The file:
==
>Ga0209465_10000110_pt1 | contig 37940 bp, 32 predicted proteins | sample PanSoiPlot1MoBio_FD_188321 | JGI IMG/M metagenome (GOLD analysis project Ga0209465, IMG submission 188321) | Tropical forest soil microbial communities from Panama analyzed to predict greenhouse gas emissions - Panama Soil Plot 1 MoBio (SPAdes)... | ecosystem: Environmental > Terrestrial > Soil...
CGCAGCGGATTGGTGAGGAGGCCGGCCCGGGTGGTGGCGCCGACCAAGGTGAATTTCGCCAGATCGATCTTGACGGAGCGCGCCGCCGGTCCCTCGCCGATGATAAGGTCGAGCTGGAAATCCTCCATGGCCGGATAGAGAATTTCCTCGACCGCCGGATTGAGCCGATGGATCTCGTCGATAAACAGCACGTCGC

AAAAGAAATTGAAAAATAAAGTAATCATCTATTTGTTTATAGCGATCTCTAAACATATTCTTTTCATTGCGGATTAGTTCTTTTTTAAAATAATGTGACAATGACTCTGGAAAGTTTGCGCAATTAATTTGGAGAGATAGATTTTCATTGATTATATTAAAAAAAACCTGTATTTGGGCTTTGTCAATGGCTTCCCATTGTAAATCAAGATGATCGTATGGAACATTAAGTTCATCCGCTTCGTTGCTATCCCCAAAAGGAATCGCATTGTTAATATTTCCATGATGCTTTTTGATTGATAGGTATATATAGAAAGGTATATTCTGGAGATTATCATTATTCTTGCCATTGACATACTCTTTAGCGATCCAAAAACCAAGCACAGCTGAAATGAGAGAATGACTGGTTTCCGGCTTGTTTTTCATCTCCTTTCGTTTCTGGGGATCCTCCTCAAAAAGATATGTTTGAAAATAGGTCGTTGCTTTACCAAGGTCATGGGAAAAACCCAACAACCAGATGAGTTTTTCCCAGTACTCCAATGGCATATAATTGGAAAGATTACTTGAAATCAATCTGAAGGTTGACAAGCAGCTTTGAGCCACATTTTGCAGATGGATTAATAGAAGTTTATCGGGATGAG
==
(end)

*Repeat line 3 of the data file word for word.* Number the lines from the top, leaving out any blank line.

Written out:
AAAAGAAATTGAAAAATAAAGTAATCATCTATTTGTTTATAGCGATCTCTAAACATATTCTTTTCATTGCGGATTAGTTCTTTTTTAAAATAATGTGACAATGACTCTGGAAAGTTTGCGCAATTAATTTGGAGAGATAGATTTTCATTGATTATATTAAAAAAAACCTGTATTTGGGCTTTGTCAATGGCTTCCCATTGTAAATCAAGATGATCGTATGGAACATTAAGTTCATCCGCTTCGTTGCTATCCCCAAAAGGAATCGCATTGTTAATATTTCCATGATGCTTTTTGATTGATAGGTATATATAGAAAGGTATATTCTGGAGATTATCATTATTCTTGCCATTGACATACTCTTTAGCGATCCAAAAACCAAGCACAGCTGAAATGAGAGAATGACTGGTTTCCGGCTTGTTTTTCATCTCCTTTCGTTTCTGGGGATCCTCCTCAAAAAGATATGTTTGAAAATAGGTCGTTGCTTTACCAAGGTCATGGGAAAAACCCAACAACCAGATGAGTTTTTCCCAGTACTCCAATGGCATATAATTGGAAAGATTACTTGAAATCAATCTGAAGGTTGACAAGCAGCTTTGAGCCACATTTTGCAGATGGATTAATAGAAGTTTATCGGGATGAG